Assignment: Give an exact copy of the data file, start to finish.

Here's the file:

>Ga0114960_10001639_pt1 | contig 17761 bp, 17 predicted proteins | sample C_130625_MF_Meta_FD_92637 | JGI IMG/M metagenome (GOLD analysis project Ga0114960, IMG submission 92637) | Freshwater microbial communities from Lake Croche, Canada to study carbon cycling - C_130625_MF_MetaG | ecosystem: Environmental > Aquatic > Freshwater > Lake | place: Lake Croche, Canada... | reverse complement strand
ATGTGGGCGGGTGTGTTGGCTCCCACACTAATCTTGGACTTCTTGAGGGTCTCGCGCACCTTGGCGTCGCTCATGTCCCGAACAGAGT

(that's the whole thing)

>Ga0114960_10001639_pt1 | contig 17761 bp, 17 predicted proteins | sample C_130625_MF_Meta_FD_92637 | JGI IMG/M metagenome (GOLD analysis project Ga0114960, IMG submission 92637) | Freshwater microbial communities from Lake Croche, Canada to study carbon cycling - C_130625_MF_MetaG | ecosystem: Environmental > Aquatic > Freshwater > Lake | place: Lake Croche, Canada... | reverse complement strand
ATGTGGGCGGGTGTGTTGGCTCCCACACTAATCTTGGACTTCTTGAGGGTCTCGCGCACCTTGGCGTCGCTCATGTCCCGAACAGAGT